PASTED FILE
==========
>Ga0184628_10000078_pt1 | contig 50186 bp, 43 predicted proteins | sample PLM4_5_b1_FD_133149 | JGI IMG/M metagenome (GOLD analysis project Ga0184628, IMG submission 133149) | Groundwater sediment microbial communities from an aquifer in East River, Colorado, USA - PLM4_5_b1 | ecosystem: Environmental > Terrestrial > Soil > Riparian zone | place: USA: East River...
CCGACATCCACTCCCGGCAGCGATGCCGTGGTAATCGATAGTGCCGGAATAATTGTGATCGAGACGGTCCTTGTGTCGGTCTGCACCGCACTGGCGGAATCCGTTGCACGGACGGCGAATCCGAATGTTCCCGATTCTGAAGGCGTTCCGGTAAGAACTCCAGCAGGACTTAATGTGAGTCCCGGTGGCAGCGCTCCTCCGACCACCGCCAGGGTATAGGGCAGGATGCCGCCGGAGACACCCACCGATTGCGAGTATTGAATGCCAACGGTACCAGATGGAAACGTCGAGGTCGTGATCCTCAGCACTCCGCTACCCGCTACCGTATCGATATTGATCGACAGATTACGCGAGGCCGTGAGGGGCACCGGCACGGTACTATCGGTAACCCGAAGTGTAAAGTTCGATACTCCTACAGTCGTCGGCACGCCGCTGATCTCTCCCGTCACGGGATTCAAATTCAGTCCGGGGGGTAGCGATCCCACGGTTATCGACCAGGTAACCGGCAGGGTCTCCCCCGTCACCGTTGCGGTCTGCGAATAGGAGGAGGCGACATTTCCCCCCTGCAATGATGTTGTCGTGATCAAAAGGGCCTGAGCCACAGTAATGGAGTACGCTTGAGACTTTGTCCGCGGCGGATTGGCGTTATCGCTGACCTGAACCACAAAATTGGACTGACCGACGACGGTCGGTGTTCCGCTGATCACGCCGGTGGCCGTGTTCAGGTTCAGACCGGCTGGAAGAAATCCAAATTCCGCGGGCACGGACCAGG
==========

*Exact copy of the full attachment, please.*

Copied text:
>Ga0184628_10000078_pt1 | contig 50186 bp, 43 predicted proteins | sample PLM4_5_b1_FD_133149 | JGI IMG/M metagenome (GOLD analysis project Ga0184628, IMG submission 133149) | Groundwater sediment microbial communities from an aquifer in East River, Colorado, USA - PLM4_5_b1 | ecosystem: Environmental > Terrestrial > Soil > Riparian zone | place: USA: East River...
CCGACATCCACTCCCGGCAGCGATGCCGTGGTAATCGATAGTGCCGGAATAATTGTGATCGAGACGGTCCTTGTGTCGGTCTGCACCGCACTGGCGGAATCCGTTGCACGGACGGCGAATCCGAATGTTCCCGATTCTGAAGGCGTTCCGGTAAGAACTCCAGCAGGACTTAATGTGAGTCCCGGTGGCAGCGCTCCTCCGACCACCGCCAGGGTATAGGGCAGGATGCCGCCGGAGACACCCACCGATTGCGAGTATTGAATGCCAACGGTACCAGATGGAAACGTCGAGGTCGTGATCCTCAGCACTCCGCTACCCGCTACCGTATCGATATTGATCGACAGATTACGCGAGGCCGTGAGGGGCACCGGCACGGTACTATCGGTAACCCGAAGTGTAAAGTTCGATACTCCTACAGTCGTCGGCACGCCGCTGATCTCTCCCGTCACGGGATTCAAATTCAGTCCGGGGGGTAGCGATCCCACGGTTATCGACCAGGTAACCGGCAGGGTCTCCCCCGTCACCGTTGCGGTCTGCGAATAGGAGGAGGCGACATTTCCCCCCTGCAATGATGTTGTCGTGATCAAAAGGGCCTGAGCCACAGTAATGGAGTACGCTTGAGACTTTGTCCGCGGCGGATTGGCGTTATCGCTGACCTGAACCACAAAATTGGACTGACCGACGACGGTCGGTGTTCCGCTGATCACGCCGGTGGCCGTGTTCAGGTTCAGACCGGCTGGAAGAAATCCAAATTCCGCGGGCACGGACCAGG